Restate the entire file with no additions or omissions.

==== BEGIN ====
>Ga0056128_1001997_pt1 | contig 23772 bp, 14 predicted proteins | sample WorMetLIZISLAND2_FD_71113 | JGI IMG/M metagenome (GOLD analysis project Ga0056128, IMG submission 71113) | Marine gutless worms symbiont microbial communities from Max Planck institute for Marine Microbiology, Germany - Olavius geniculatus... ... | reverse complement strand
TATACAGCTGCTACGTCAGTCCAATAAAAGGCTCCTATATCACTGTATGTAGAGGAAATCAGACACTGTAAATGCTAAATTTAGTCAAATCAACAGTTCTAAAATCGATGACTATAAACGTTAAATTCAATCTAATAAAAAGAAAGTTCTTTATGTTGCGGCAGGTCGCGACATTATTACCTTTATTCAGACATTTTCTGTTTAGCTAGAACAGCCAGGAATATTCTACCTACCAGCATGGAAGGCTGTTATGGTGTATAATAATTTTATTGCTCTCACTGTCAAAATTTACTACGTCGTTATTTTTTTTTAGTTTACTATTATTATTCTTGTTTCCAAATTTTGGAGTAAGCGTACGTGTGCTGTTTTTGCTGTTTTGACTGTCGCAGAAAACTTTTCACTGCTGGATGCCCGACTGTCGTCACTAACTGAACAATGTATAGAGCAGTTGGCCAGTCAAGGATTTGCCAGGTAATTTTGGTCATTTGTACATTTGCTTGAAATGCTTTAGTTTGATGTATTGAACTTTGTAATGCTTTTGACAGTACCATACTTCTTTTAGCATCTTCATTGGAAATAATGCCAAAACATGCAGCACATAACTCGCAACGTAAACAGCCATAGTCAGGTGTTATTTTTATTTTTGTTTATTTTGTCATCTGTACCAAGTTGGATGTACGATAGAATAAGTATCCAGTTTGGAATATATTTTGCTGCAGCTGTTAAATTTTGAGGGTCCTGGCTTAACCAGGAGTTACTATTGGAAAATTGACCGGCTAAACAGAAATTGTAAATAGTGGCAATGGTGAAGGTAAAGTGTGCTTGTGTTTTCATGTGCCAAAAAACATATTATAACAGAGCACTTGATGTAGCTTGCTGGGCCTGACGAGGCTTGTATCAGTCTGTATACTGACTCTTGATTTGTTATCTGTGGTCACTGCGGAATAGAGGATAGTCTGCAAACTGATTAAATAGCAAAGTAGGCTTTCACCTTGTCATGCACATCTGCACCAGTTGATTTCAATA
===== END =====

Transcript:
>Ga0056128_1001997_pt1 | contig 23772 bp, 14 predicted proteins | sample WorMetLIZISLAND2_FD_71113 | JGI IMG/M metagenome (GOLD analysis project Ga0056128, IMG submission 71113) | Marine gutless worms symbiont microbial communities from Max Planck institute for Marine Microbiology, Germany - Olavius geniculatus... ... | reverse complement strand
TATACAGCTGCTACGTCAGTCCAATAAAAGGCTCCTATATCACTGTATGTAGAGGAAATCAGACACTGTAAATGCTAAATTTAGTCAAATCAACAGTTCTAAAATCGATGACTATAAACGTTAAATTCAATCTAATAAAAAGAAAGTTCTTTATGTTGCGGCAGGTCGCGACATTATTACCTTTATTCAGACATTTTCTGTTTAGCTAGAACAGCCAGGAATATTCTACCTACCAGCATGGAAGGCTGTTATGGTGTATAATAATTTTATTGCTCTCACTGTCAAAATTTACTACGTCGTTATTTTTTTTTAGTTTACTATTATTATTCTTGTTTCCAAATTTTGGAGTAAGCGTACGTGTGCTGTTTTTGCTGTTTTGACTGTCGCAGAAAACTTTTCACTGCTGGATGCCCGACTGTCGTCACTAACTGAACAATGTATAGAGCAGTTGGCCAGTCAAGGATTTGCCAGGTAATTTTGGTCATTTGTACATTTGCTTGAAATGCTTTAGTTTGATGTATTGAACTTTGTAATGCTTTTGACAGTACCATACTTCTTTTAGCATCTTCATTGGAAATAATGCCAAAACATGCAGCACATAACTCGCAACGTAAACAGCCATAGTCAGGTGTTATTTTTATTTTTGTTTATTTTGTCATCTGTACCAAGTTGGATGTACGATAGAATAAGTATCCAGTTTGGAATATATTTTGCTGCAGCTGTTAAATTTTGAGGGTCCTGGCTTAACCAGGAGTTACTATTGGAAAATTGACCGGCTAAACAGAAATTGTAAATAGTGGCAATGGTGAAGGTAAAGTGTGCTTGTGTTTTCATGTGCCAAAAAACATATTATAACAGAGCACTTGATGTAGCTTGCTGGGCCTGACGAGGCTTGTATCAGTCTGTATACTGACTCTTGATTTGTTATCTGTGGTCACTGCGGAATAGAGGATAGTCTGCAAACTGATTAAATAGCAAAGTAGGCTTTCACCTTGTCATGCACATCTGCACCAGTTGATTTCAATA